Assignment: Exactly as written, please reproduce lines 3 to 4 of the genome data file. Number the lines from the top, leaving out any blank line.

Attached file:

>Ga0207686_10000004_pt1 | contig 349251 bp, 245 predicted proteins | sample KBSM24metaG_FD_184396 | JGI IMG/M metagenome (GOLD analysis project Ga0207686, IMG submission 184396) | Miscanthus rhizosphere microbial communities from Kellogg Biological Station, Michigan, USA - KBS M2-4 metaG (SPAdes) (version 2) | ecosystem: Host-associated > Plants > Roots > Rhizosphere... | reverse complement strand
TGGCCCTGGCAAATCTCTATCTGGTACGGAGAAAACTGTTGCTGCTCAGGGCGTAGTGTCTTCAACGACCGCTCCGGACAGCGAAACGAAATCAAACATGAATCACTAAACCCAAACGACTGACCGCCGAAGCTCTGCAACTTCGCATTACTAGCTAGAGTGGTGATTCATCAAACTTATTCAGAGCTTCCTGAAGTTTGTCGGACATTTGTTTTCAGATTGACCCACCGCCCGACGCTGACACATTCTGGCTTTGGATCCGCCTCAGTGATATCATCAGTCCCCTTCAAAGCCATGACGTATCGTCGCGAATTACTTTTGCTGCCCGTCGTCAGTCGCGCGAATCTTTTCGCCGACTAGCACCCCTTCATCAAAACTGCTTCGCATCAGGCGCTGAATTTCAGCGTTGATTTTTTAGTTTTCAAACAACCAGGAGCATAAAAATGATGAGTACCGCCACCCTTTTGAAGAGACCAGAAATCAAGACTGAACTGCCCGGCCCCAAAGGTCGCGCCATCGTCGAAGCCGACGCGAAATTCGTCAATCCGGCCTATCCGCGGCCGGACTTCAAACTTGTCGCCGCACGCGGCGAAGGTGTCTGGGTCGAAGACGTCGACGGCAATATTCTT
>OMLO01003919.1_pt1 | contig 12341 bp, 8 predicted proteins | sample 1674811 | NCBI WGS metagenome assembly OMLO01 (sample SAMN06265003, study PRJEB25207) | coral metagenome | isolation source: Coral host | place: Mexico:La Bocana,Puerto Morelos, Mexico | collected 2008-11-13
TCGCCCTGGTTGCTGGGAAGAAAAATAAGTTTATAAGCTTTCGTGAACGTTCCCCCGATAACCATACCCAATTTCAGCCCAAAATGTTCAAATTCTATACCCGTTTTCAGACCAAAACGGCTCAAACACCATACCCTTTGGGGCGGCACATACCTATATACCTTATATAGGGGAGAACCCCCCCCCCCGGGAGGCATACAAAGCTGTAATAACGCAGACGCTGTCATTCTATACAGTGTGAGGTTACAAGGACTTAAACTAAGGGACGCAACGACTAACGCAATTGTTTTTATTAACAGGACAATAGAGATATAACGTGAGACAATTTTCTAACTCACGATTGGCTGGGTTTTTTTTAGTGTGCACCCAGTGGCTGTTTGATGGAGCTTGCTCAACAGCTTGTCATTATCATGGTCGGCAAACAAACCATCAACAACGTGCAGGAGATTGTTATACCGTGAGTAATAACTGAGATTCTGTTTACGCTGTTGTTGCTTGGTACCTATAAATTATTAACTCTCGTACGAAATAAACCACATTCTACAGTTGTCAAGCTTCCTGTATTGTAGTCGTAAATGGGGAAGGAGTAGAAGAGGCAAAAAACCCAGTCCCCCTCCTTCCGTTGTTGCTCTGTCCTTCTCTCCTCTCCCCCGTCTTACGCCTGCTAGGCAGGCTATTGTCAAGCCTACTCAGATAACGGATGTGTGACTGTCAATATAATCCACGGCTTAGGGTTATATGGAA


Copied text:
>OMLO01003919.1_pt1 | contig 12341 bp, 8 predicted proteins | sample 1674811 | NCBI WGS metagenome assembly OMLO01 (sample SAMN06265003, study PRJEB25207) | coral metagenome | isolation source: Coral host | place: Mexico:La Bocana,Puerto Morelos, Mexico | collected 2008-11-13
TCGCCCTGGTTGCTGGGAAGAAAAATAAGTTTATAAGCTTTCGTGAACGTTCCCCCGATAACCATACCCAATTTCAGCCCAAAATGTTCAAATTCTATACCCGTTTTCAGACCAAAACGGCTCAAACACCATACCCTTTGGGGCGGCACATACCTATATACCTTATATAGGGGAGAACCCCCCCCCCCGGGAGGCATACAAAGCTGTAATAACGCAGACGCTGTCATTCTATACAGTGTGAGGTTACAAGGACTTAAACTAAGGGACGCAACGACTAACGCAATTGTTTTTATTAACAGGACAATAGAGATATAACGTGAGACAATTTTCTAACTCACGATTGGCTGGGTTTTTTTTAGTGTGCACCCAGTGGCTGTTTGATGGAGCTTGCTCAACAGCTTGTCATTATCATGGTCGGCAAACAAACCATCAACAACGTGCAGGAGATTGTTATACCGTGAGTAATAACTGAGATTCTGTTTACGCTGTTGTTGCTTGGTACCTATAAATTATTAACTCTCGTACGAAATAAACCACATTCTACAGTTGTCAAGCTTCCTGTATTGTAGTCGTAAATGGGGAAGGAGTAGAAGAGGCAAAAAACCCAGTCCCCCTCCTTCCGTTGTTGCTCTGTCCTTCTCTCCTCTCCCCCGTCTTACGCCTGCTAGGCAGGCTATTGTCAAGCCTACTCAGATAACGGATGTGTGACTGTCAATATAATCCACGGCTTAGGGTTATATGGAA